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  • br The aim of this study was

    2019-11-06


    The aim of this study was to pilot the use of an objective measure-ment technique to prospectively describe the incidence of lower-extremity lymphedema among women after minimally invasive staging surgery for endometrial cancer. We hypothesized that a substantial pro-portion of patients experience this morbidity. Secondary objectives in-cluded observation of changes in lower extremity function and quality of life in this patient population. Additional exploratory analysis of this prospective cohort was also performed to examine outcomes in the SLNB and LND subjects separately.
    2. Materials and methods
    2.1. Selection of patients
    A longitudinal, prospective pilot study of women undergoing staging surgery for presumed early stage endometrial cancer was conducted by enrolling patients from September 2013 to September 2015. Inclusion criteria were: (a) older than 18 years; (b) endometrial cancer of any his-tologic type; (c) suitable candidate for surgery; (d) scheduled to un-dergo laparoscopic or robotic-assisted (RA) laparoscopic hysterectomy; and (e) no severe physical or mental comorbidity. Pa-tients were excluded if they had known metastatic disease. Given trends during the enrollment years toward minimally invasive surgery for the management of endometrial cancer, the investigation was confined to planned laparoscopies to create a more homogenous surgical cohort. Patient demographic, clinical, surgical and pathological data were col-lected using a standardized abstraction form.
    2.2. Study procedures
    Institutional Review Board approval for the study was obtained. Consent was obtained at the preoperative visit. During the enrollment visit, baseline demographic data, baseline leg volume measurements, lower extremity function and quality of life surveys were completed. Each subject then underwent endometrial cancer staging surgery, either with conventional or robotic-assisted laparoscopy. Conversion to lapa-rotomy was not considered an exclusion criterion. Removal of Doxorubicin nodes and technique of lymph node dissection (SLNB or LND) were left to physician discretion based on clinical criteria. Post-staging assess-ments, including leg volume measurement and lower extremity func-tion and quality of life surveys, were administered at three separate measurement periods: 4–6 weeks, 6–9 months and 12–18 months postoperatively.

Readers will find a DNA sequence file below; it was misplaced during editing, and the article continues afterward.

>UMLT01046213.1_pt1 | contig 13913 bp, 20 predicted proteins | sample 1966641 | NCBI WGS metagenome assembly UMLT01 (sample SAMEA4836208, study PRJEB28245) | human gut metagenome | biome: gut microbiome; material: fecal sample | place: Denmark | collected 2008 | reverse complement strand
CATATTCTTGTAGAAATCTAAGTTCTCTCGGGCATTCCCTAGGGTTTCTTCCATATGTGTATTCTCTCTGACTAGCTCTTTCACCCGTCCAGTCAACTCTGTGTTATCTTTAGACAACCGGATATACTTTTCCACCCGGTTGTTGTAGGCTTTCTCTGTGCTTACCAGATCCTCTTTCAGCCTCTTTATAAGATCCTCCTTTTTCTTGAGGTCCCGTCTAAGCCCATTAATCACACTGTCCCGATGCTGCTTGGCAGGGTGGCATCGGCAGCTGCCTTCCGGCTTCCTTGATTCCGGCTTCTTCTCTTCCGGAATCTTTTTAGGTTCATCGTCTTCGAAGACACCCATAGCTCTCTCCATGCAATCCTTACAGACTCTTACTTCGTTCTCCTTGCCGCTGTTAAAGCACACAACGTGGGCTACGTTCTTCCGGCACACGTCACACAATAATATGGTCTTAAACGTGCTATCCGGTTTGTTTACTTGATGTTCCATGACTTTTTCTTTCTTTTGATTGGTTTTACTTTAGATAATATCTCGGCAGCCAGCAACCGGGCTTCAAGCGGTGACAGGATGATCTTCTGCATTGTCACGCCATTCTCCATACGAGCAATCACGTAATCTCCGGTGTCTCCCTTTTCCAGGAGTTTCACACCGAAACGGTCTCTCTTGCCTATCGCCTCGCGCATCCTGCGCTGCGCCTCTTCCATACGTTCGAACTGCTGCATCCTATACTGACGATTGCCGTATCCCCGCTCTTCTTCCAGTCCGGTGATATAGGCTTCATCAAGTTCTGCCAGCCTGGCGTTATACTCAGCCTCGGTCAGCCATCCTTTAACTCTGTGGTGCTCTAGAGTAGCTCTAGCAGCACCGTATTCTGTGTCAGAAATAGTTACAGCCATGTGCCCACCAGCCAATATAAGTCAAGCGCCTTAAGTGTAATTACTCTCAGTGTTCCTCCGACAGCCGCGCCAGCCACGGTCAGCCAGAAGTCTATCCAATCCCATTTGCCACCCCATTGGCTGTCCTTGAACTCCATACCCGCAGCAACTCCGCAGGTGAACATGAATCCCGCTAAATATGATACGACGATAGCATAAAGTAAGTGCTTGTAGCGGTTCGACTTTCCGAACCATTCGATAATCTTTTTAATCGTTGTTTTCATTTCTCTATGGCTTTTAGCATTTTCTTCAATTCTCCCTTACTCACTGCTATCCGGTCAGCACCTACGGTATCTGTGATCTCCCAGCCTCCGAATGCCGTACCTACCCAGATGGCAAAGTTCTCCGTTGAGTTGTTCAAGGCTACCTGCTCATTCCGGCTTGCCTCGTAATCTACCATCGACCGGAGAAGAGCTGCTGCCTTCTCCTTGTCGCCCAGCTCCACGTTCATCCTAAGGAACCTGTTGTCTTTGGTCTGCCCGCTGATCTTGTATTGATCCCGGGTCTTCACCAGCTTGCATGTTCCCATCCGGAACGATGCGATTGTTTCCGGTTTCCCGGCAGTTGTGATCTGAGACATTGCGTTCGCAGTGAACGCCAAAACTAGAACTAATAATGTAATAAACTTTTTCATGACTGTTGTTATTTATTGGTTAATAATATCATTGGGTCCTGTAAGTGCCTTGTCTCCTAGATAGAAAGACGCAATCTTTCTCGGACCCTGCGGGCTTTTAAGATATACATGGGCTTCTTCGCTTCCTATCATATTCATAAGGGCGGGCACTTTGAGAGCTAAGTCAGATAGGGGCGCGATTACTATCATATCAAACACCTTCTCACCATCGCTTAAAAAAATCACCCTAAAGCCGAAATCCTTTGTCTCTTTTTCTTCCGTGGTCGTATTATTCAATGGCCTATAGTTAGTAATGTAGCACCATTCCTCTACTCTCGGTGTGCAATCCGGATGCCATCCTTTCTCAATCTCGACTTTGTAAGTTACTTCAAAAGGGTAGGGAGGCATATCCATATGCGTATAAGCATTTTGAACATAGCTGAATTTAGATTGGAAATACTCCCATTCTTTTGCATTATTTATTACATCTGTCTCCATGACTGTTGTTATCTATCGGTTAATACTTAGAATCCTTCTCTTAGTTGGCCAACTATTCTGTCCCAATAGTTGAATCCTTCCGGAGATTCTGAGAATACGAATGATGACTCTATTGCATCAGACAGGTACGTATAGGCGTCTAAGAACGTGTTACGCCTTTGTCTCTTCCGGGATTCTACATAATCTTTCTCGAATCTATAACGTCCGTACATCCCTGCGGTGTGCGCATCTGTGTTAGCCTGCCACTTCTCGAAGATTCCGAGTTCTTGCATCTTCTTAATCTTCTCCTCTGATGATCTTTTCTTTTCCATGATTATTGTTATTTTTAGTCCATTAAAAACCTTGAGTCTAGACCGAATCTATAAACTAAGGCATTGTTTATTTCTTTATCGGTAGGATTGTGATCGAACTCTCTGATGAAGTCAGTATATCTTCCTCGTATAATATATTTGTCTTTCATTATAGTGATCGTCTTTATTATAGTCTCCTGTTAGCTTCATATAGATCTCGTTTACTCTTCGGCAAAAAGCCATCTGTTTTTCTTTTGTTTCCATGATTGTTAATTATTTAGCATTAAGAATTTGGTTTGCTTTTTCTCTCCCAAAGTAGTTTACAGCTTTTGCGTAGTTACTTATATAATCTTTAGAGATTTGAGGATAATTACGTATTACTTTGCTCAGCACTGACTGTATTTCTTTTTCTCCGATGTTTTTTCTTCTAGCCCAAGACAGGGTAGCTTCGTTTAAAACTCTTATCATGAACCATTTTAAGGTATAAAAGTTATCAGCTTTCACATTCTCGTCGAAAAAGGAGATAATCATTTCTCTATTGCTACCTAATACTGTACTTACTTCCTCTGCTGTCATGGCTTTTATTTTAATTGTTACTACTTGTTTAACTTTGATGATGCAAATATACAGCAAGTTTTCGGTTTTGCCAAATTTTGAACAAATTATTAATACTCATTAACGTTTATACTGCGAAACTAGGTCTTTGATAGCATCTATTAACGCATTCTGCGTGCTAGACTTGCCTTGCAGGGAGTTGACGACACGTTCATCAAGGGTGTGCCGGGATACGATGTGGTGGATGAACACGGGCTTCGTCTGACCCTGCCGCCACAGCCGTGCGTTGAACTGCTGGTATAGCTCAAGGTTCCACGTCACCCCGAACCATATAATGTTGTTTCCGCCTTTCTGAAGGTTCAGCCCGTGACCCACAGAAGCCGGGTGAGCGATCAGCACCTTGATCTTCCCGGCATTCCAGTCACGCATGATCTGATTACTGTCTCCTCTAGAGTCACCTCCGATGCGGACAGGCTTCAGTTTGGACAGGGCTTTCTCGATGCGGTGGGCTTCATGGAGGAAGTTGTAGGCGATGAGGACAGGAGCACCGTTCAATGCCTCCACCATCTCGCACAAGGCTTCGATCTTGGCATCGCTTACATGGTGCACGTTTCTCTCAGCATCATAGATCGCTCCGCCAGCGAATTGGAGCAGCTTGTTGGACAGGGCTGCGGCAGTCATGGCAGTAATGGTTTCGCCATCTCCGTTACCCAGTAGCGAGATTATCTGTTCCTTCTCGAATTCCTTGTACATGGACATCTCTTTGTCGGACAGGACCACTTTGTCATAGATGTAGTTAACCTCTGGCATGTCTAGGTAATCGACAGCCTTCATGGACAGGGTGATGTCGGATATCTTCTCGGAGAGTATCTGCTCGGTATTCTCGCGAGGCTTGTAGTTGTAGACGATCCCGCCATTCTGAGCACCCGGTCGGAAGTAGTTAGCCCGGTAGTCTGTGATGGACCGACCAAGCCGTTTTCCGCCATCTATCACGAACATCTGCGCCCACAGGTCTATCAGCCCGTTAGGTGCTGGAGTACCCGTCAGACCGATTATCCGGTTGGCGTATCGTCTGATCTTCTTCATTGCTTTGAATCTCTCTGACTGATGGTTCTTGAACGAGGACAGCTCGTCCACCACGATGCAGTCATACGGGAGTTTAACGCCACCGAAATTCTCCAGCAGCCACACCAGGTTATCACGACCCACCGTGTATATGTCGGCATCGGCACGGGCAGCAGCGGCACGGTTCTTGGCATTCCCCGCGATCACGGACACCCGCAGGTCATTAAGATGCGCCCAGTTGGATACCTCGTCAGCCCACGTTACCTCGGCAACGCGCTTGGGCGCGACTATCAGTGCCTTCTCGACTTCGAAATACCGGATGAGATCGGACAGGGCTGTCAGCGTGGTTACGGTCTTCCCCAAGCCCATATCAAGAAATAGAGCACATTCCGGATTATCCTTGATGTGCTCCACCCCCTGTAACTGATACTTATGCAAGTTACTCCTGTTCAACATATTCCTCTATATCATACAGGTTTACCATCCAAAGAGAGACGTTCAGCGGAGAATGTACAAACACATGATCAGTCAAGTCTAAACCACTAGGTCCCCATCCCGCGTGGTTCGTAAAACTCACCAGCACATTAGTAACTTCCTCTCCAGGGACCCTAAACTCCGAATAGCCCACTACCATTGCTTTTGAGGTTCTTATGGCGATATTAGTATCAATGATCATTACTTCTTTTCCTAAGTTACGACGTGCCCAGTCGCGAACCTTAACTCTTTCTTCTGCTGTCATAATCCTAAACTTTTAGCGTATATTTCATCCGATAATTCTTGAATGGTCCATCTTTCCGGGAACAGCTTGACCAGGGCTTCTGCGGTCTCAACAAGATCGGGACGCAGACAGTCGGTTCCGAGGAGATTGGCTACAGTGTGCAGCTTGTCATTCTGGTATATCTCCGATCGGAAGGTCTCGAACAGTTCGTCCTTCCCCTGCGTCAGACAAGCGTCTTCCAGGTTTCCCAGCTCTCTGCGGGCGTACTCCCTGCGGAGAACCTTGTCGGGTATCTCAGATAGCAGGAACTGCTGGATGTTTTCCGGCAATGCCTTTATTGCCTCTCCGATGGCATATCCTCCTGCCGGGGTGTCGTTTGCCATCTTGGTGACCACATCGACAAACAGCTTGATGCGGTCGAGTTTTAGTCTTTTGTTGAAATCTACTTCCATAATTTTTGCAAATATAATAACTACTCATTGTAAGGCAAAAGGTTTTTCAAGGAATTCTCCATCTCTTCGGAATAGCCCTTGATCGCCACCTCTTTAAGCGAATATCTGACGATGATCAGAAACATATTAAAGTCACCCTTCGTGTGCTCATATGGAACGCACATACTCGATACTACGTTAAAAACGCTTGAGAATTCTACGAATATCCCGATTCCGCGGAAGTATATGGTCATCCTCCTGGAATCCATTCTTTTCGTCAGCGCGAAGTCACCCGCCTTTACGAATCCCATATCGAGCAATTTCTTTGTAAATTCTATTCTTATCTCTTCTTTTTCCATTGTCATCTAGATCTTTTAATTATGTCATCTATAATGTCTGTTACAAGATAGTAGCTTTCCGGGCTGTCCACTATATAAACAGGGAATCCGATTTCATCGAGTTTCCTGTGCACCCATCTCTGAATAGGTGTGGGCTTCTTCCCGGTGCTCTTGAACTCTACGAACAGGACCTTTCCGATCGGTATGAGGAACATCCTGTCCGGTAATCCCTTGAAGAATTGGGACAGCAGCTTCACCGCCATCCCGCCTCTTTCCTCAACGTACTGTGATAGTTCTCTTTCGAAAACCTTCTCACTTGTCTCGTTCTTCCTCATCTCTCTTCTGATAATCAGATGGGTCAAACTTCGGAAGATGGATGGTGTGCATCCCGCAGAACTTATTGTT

2.3.1. Lymphedema measurements
    The Comparative Circumferential Volume (CCV) measurement method was used to evaluate leg volume preoperatively and at 4–6 weeks, 6–9 months and 12–18 months postoperatively [15]. This method consists of measuring the circumference of each lower extrem-ity from the level of the ankle to two centimeters below the gluteal fold at four-centimeter intervals (Fig. 1). A certified lymphedema specialist trained a single clinical research coordinator in accurate assessment using the CCV. The research coordinator then performed all measure-ments to ensure consistency. These measurements were used to com-pute total limb volume. Presence of lymphedema was defined as an increase in volume of at least 10% from preoperative measurements; this minimum is based on previously established, clinically meaningful thresholds for postoperative LEL [16]. Results were dichotomized into absent (0 to b10% excess of limb volume) or present (10% or greater limb volume change).
    2.3.2. Lymphedema related-morbidity
    The Lower Extremity Functional Scale (LEFS) was used to evaluate lymphedema-related morbidity after staging surgery [17]. The LEFS is a validated survey that consists of twenty questions that assess the ef-fect of a lower limb condition on a person's ability to perform everyday tasks (Fig. 2). The cumulative score can range from 0 to 80, with a higher score indicating better lower extremity function. Median score in a healthy population is 77. A minimal clinically important difference for the broad category of lower extremity injury has been defined as a 9-point decrease [17]. The LEFS questionnaire was administered before surgery and at 4–6 weeks, 6–9 months and 12–18 months postoperatively.